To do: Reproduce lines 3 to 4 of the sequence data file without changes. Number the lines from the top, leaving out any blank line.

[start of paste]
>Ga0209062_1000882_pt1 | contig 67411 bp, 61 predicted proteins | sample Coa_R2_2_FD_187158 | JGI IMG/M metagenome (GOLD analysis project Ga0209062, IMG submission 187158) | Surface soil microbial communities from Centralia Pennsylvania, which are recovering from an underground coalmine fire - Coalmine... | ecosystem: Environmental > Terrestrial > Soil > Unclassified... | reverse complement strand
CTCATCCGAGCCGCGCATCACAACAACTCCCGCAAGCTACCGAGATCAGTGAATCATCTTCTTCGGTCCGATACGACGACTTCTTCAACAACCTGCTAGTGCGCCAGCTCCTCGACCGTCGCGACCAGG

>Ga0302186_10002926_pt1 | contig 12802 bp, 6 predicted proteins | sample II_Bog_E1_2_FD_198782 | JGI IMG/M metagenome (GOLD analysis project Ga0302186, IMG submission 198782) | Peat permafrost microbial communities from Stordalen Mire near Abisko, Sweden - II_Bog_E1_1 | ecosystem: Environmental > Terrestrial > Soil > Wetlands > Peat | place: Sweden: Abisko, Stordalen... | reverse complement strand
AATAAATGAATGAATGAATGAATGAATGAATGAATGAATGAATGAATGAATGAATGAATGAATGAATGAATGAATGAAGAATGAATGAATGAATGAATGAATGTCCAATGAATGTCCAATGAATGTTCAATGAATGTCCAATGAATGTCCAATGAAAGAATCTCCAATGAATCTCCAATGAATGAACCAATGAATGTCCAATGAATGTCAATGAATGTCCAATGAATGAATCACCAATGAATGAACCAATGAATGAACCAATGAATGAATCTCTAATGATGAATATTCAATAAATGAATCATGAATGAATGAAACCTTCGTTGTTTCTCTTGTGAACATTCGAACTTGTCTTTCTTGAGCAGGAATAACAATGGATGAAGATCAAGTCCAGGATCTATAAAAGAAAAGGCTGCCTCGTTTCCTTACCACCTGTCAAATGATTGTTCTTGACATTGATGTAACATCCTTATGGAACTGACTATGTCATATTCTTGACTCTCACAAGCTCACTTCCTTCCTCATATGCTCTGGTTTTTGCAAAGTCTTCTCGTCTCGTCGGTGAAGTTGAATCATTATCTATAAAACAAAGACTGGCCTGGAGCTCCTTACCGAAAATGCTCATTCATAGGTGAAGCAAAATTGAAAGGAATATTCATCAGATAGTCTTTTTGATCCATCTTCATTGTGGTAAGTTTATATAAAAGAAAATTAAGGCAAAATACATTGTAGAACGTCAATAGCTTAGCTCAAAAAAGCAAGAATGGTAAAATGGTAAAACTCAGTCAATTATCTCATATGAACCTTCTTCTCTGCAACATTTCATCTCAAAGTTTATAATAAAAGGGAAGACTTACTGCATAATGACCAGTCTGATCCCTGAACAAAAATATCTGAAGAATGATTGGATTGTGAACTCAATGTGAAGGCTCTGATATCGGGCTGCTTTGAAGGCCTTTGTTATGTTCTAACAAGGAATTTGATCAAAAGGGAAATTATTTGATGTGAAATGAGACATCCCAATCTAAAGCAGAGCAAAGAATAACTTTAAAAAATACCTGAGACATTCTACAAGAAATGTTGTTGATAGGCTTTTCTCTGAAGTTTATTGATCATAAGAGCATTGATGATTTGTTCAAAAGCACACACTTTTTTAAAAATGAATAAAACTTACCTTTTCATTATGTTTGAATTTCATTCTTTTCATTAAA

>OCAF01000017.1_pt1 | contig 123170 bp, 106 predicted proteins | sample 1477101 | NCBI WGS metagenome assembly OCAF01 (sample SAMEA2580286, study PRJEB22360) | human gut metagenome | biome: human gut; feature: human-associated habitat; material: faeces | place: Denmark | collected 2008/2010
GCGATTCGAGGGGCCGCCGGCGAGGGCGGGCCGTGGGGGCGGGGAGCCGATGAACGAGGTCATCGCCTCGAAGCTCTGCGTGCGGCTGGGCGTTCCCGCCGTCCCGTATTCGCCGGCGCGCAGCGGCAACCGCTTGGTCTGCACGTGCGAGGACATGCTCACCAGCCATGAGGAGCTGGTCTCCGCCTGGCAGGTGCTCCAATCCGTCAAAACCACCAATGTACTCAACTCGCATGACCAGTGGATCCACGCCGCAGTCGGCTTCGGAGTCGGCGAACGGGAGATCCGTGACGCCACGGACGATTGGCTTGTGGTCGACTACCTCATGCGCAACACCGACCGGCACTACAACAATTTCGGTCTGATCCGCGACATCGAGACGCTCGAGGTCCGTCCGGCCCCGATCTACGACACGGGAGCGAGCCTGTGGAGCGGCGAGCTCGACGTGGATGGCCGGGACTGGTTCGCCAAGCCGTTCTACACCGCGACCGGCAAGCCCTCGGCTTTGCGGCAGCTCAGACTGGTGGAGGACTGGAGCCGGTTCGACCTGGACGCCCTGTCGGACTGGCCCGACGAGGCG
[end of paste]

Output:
>Ga0302186_10002926_pt1 | contig 12802 bp, 6 predicted proteins | sample II_Bog_E1_2_FD_198782 | JGI IMG/M metagenome (GOLD analysis project Ga0302186, IMG submission 198782) | Peat permafrost microbial communities from Stordalen Mire near Abisko, Sweden - II_Bog_E1_1 | ecosystem: Environmental > Terrestrial > Soil > Wetlands > Peat | place: Sweden: Abisko, Stordalen... | reverse complement strand
AATAAATGAATGAATGAATGAATGAATGAATGAATGAATGAATGAATGAATGAATGAATGAATGAATGAATGAATGAAGAATGAATGAATGAATGAATGAATGTCCAATGAATGTCCAATGAATGTTCAATGAATGTCCAATGAATGTCCAATGAAAGAATCTCCAATGAATCTCCAATGAATGAACCAATGAATGTCCAATGAATGTCAATGAATGTCCAATGAATGAATCACCAATGAATGAACCAATGAATGAACCAATGAATGAATCTCTAATGATGAATATTCAATAAATGAATCATGAATGAATGAAACCTTCGTTGTTTCTCTTGTGAACATTCGAACTTGTCTTTCTTGAGCAGGAATAACAATGGATGAAGATCAAGTCCAGGATCTATAAAAGAAAAGGCTGCCTCGTTTCCTTACCACCTGTCAAATGATTGTTCTTGACATTGATGTAACATCCTTATGGAACTGACTATGTCATATTCTTGACTCTCACAAGCTCACTTCCTTCCTCATATGCTCTGGTTTTTGCAAAGTCTTCTCGTCTCGTCGGTGAAGTTGAATCATTATCTATAAAACAAAGACTGGCCTGGAGCTCCTTACCGAAAATGCTCATTCATAGGTGAAGCAAAATTGAAAGGAATATTCATCAGATAGTCTTTTTGATCCATCTTCATTGTGGTAAGTTTATATAAAAGAAAATTAAGGCAAAATACATTGTAGAACGTCAATAGCTTAGCTCAAAAAAGCAAGAATGGTAAAATGGTAAAACTCAGTCAATTATCTCATATGAACCTTCTTCTCTGCAACATTTCATCTCAAAGTTTATAATAAAAGGGAAGACTTACTGCATAATGACCAGTCTGATCCCTGAACAAAAATATCTGAAGAATGATTGGATTGTGAACTCAATGTGAAGGCTCTGATATCGGGCTGCTTTGAAGGCCTTTGTTATGTTCTAACAAGGAATTTGATCAAAAGGGAAATTATTTGATGTGAAATGAGACATCCCAATCTAAAGCAGAGCAAAGAATAACTTTAAAAAATACCTGAGACATTCTACAAGAAATGTTGTTGATAGGCTTTTCTCTGAAGTTTATTGATCATAAGAGCATTGATGATTTGTTCAAAAGCACACACTTTTTTAAAAATGAATAAAACTTACCTTTTCATTATGTTTGAATTTCATTCTTTTCATTAAA